Club football can be an attractive venue for testing masculinity. It is thought by some that particular groups of young men may be socialised into a set of standards that value and publicly reward assertive and openly aggressive expressions of masculinity. They are expected to be ‘manly’ and able to ‘look after themselves’. They ‘defend’ their own, their gang’s, and their town’s reputation against the intruders.
Boredom and limited opportunity for fulfilment in other areas may also play a role. The ‘social drama’ of the fight and the opportunity it provides for competition, achieving ‘honour’ and inflicting shame on opponents may motivate violent behaviour. Former hooligans have said that fights can be anticipated and enjoyed because of the challenge and the way it makes them feel. Some fighters describe the football action as being ‘better than sex’.
This has been termed as a ‘flow’ or ‘peak’ experience – an intense, shared emotionality, an outpouring of joy or sadness, and a strengthening of a common social identity. However, unlike non-violent fans, the hooligan rejects the vicarious role of football supporter for the more active and ‘satisfying’ role of direct participant in confrontations.
There is a view that football is a replacement for pack hunting.
Heavy drinking too is often a key element in a ‘good day out’. Many violent offences by football fans are related to alcohol.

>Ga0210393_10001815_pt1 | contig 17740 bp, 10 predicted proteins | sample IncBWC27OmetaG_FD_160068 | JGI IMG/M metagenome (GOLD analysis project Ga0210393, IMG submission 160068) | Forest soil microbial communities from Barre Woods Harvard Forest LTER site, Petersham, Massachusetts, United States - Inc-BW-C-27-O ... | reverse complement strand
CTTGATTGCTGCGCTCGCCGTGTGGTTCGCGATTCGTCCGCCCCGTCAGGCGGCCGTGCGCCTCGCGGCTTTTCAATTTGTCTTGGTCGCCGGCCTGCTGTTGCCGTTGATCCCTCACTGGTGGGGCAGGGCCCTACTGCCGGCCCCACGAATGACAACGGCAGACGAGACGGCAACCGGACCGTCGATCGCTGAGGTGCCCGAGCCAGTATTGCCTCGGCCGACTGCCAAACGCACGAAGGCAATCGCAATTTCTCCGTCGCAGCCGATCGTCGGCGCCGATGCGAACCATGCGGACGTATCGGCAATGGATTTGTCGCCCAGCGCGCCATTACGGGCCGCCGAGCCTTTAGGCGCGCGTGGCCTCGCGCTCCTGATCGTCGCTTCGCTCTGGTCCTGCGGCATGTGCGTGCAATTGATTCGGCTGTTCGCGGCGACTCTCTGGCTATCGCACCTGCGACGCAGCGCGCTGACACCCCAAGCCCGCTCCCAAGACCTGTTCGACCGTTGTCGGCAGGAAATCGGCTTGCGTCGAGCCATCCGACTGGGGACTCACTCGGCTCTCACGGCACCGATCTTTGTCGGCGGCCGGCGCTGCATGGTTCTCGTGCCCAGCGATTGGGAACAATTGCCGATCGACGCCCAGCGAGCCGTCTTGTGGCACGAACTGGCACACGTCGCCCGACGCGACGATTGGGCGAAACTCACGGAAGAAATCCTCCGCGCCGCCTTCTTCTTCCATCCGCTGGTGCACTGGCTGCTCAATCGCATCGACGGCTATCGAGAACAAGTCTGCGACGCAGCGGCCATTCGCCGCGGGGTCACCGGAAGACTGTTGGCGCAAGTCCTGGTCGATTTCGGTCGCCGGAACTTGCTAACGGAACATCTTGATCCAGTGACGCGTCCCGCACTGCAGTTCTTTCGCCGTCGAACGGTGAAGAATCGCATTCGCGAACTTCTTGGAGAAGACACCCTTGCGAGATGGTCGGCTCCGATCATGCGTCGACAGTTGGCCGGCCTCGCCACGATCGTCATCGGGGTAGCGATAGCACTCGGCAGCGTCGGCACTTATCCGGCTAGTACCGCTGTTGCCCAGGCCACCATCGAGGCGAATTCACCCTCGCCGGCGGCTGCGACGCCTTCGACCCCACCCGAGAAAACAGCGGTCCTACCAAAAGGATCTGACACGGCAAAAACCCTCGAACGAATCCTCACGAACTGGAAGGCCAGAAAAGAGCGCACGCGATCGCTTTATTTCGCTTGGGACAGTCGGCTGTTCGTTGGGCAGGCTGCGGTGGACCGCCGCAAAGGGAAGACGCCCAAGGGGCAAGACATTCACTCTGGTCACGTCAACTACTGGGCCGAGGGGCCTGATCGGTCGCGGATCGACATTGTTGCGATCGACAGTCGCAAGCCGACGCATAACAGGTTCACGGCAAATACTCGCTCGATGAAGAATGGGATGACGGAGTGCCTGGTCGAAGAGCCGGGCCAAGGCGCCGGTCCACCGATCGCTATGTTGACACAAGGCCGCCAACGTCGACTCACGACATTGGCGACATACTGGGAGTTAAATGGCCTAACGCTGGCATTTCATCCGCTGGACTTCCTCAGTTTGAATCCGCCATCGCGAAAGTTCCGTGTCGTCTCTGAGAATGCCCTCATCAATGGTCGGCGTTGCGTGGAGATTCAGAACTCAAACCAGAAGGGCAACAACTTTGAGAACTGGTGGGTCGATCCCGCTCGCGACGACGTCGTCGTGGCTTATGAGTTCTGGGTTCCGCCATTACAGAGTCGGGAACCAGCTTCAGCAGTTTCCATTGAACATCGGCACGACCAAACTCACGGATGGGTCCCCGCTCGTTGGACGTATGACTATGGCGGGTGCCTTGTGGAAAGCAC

Watching sports such as football have an impact on testosterone levels. Studies have found that fans experience the same hormonal surges and physiological ebbs and flows during a game as they might if they were on the field.
Having strong relationships is known to be a key factor in the maintenance of positive mental health. Football plays an important role in the formation and maintenance of social and familial relationships. Over 90% of people who attend matches go with friends, family or colleagues.
Football provides a platform to communicate with others, gossip (known to protect mental well-being), exchange views, and bond through celebration and commiseration. It helps people maintain relationships by providing a reason to meet up regularly. Football is a social leveller which allows people from different social and cultural backgrounds to connect. There is always something to talk about or have a view on. It is particularly helpful for people who are shy or who find it difficult to connect with people on other levels.
Football strengthens bonds between family members, most notably between fathers and sons. Many parents see football as an important part of their relationship with their children. In one study it was found that almost every fan was taken to their first match by their father.
Time set aside to watch football is done so deliberately and becomes an expected routine. It generates conversation and provides an opportunity for parent and child to catch up. It creates and protects ‘quality time’. This quality time often continues long after children have grown up and so maintains parent/child relationships throughout life.
Keep it in perspective
Football only has a positive effect when it is kept in perspective. An over-reliance on or obsession with football can limit the development of other interests and have a negative impact on male/female relationships and may divert attention away from other family responsibilities.
Football might have an even more beneficial impact on mental health if more fans took to the field, as exercise is known to have a positive effect on our mental well-being.